Providing robust configuration management tools to the IT organization is another key requirement. BlackBerry provides a range of tools including application control, password management and local database encryption. This must be seamless and something that the end user can not circumvent. It is important that our customers have the tools needed to address their corporate governance policies, especially if there are legislative requirements that they must adhere to.
3. Security Standards
Supporting and conforming to Internet standards is another area that we feel is important. We aren’t inventing new standards or asking customers to change the way they operate; we support open standards such as S/MIME, PGP, TLS, SSL and PKI (glossary). Some customers may have compliance issues requiring the use of smart cards, S/MIME or PGP to address the confidentiality of the information that they send via email over the Internet; we need to have these solutions available to the BlackBerry user so that there is not a trade off between mobility and security.
4. Security Validation
The last area is providing independent assurances to our customers, or really taking a hard look at the "Trust But Verify" approach and doing whatever we can to meet the needs of our customers when it comes to external validations of our product or particular components within the solution.
BlackBerry was the first mobile device to obtain a FIPS-140 validation for the embedded encryption technology and we remain an active participant in this program with ten validations that cover both our device and server encryption modules. While the FIPS program is great for the North American market it does not address the needs of some of our international customers, so we are also working with various security certification bodies around the world including the Fraunhofer Institute in Germany and CESG in the UK. In fact, last week the BlackBerry Enterprise Solution became the first and only mobile solution to have been tested and approved by the UK government.
RIM has also taken a proactive course of action on vulnerability issues. RIM has a Security Research Team that works with the engineering and software development teams as well as external groups to analyze areas of potential attack on BlackBerry. In cases where potential vulnerabilities have been identified, we've acted quickly to determine the scope of the issue, disseminate that information to customers with possible workarounds, and to develop fixes in a timely manner. We've also developed relations with external security advisory groups such a US-CERT and Secunia.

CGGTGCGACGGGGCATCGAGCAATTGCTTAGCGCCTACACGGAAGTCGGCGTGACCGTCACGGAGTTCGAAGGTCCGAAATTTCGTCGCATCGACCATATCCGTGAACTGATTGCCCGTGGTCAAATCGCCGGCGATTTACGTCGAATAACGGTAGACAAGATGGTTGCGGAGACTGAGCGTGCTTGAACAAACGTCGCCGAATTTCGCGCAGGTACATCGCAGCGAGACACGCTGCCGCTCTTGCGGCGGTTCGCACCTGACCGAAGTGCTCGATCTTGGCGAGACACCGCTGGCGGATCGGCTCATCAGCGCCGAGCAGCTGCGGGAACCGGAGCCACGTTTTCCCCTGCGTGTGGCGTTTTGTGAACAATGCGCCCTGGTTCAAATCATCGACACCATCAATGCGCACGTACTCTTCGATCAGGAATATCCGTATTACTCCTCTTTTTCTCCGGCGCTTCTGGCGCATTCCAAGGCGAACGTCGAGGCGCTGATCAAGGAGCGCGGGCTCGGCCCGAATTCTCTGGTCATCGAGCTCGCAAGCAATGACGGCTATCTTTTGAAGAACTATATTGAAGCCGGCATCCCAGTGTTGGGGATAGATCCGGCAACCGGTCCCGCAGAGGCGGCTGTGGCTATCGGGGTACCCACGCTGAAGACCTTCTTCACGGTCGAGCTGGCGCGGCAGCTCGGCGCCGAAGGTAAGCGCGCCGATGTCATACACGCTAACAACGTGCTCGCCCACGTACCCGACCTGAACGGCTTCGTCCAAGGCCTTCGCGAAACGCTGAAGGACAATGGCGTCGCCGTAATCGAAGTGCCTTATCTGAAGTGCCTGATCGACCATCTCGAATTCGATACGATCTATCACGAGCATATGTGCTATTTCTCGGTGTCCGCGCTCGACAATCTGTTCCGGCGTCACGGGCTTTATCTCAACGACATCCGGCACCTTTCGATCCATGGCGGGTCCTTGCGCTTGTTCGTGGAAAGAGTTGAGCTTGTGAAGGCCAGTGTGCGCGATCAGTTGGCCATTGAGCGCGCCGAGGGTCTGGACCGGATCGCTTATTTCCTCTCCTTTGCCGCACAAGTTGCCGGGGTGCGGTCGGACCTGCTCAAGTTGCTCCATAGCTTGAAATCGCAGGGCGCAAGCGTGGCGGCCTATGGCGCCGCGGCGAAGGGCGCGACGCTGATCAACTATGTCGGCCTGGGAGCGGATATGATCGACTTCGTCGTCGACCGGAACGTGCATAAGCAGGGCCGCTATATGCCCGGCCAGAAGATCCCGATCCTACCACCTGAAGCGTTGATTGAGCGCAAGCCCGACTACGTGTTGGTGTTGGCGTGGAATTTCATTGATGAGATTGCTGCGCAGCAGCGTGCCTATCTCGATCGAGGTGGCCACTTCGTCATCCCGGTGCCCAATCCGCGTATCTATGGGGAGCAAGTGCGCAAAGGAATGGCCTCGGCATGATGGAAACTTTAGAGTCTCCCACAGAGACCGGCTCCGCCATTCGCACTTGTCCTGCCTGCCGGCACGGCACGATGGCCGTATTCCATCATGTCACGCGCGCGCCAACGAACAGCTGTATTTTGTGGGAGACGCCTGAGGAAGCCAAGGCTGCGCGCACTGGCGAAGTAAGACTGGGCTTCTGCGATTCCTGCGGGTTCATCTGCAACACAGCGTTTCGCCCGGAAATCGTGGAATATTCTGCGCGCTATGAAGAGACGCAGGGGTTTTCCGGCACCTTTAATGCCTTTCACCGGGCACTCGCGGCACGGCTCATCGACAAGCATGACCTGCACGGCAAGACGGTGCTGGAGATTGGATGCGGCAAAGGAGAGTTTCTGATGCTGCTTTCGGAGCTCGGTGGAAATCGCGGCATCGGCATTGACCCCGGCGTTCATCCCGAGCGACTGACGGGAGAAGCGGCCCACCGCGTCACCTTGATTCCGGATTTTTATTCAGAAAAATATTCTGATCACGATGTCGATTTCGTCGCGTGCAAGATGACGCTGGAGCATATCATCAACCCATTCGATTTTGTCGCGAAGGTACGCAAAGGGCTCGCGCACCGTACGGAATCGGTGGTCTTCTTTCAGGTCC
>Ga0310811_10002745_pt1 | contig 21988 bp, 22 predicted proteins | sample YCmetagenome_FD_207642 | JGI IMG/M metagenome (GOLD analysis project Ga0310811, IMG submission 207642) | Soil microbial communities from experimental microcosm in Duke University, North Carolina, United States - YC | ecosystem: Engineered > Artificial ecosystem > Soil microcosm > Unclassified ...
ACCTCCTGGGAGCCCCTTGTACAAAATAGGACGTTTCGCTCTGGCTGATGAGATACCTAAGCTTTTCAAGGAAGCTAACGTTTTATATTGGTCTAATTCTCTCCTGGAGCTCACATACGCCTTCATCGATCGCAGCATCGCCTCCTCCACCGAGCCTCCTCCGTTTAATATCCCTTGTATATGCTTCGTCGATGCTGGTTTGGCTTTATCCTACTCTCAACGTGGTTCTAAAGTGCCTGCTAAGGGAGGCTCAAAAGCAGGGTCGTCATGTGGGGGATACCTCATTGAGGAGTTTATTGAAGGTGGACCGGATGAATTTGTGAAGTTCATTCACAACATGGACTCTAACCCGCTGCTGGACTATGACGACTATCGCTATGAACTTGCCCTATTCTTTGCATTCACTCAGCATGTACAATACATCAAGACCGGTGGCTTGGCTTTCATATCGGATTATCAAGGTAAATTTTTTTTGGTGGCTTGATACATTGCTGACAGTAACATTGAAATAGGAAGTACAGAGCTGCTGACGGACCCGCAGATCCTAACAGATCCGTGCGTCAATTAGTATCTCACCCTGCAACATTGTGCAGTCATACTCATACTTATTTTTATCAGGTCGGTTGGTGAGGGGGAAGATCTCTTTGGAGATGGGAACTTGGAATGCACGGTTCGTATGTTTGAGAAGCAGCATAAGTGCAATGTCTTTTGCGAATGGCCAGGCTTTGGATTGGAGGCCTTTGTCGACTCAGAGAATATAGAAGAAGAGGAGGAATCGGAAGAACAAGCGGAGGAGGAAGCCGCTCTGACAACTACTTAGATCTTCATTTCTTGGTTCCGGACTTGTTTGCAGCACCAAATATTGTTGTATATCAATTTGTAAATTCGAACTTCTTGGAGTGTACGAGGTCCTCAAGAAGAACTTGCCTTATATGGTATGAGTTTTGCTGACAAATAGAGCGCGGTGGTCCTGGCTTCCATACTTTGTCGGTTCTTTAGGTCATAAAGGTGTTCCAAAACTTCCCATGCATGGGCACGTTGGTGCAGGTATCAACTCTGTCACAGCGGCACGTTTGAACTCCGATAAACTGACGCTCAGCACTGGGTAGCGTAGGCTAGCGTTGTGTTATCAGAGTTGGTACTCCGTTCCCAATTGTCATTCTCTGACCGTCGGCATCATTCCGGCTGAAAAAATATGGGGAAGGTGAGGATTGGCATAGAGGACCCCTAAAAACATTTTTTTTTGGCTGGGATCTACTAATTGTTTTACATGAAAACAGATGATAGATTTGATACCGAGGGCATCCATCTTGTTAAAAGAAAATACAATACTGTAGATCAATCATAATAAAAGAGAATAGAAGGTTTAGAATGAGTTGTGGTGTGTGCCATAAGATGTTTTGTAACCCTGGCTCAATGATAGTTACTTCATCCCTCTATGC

Is the BlackBerry platform open in the sense that it's relatively easy for a third party to develop add-on security tools?
The majority of developers creating applications for BlackBerry are really focused on extending business processes out to the device. We've had more than 60,000 downloads of the BlackBerry Java Development Environment (JDE), and there are hundreds of business applications already developed. So, it is relatively easy for a third party to develop for BlackBerry. In terms of security add-ons, we've seen many products in the areas of identity management, two-factor authentication and compliance management.
What other companies are developing add-on security features for the BlackBerry platform? (I'm particularly interested in solutions for malware rather than, say, two-factor authentication.)
Some of the companies that have developed add-on security products for the BlackBerry Enterprise Solution include Credant Technologies, Entrust, PGP, RSA Security, Trust Digital and Voltage Security. For malware, enterprises should be putting in place comprehensive perimeter security solutions that filter for spam and malware. Some of the players in that space include CipherTrust, IronPort Systems, SurfControl, Symantec Corporation and Tumbleweed Communications.
Find out more:
BlackBerry and RSA SecurID - Protecting your Corporate Data from Unauthorized Access – Webcast, May 10, 2006
Security White Paper - PDF
Wireless IT Policy and IT Administration - PDF
PGP Support Package
BlackBerry Security with the S/MIME Support Package - PDF
Wireless Enterprise Activation White Paper - PDF
BlackBerry Smart Card Reader
BlackBerry Enterprise Server Documentation, Technical Advisories and White Papers
For the latest information go to: blackberry.com/security
Glossary of Terms:
Courtesy of whatis.com
S/MIME - Secure Multi-Purpose Internet Mail Extensions, a secure method of sending email
PGP – Pretty Good Privacy is a secure method of sending email over the Internet
TLS – Transport Layer Security ensures privacy between users and applications on the Internet
SSL – Secure Socket Layer is a commonly-used protocol for sending messages on the Internet
PKI – Public Key Infrastructure is a method of securing the exchange of data over an unsecure network, such as the Internet.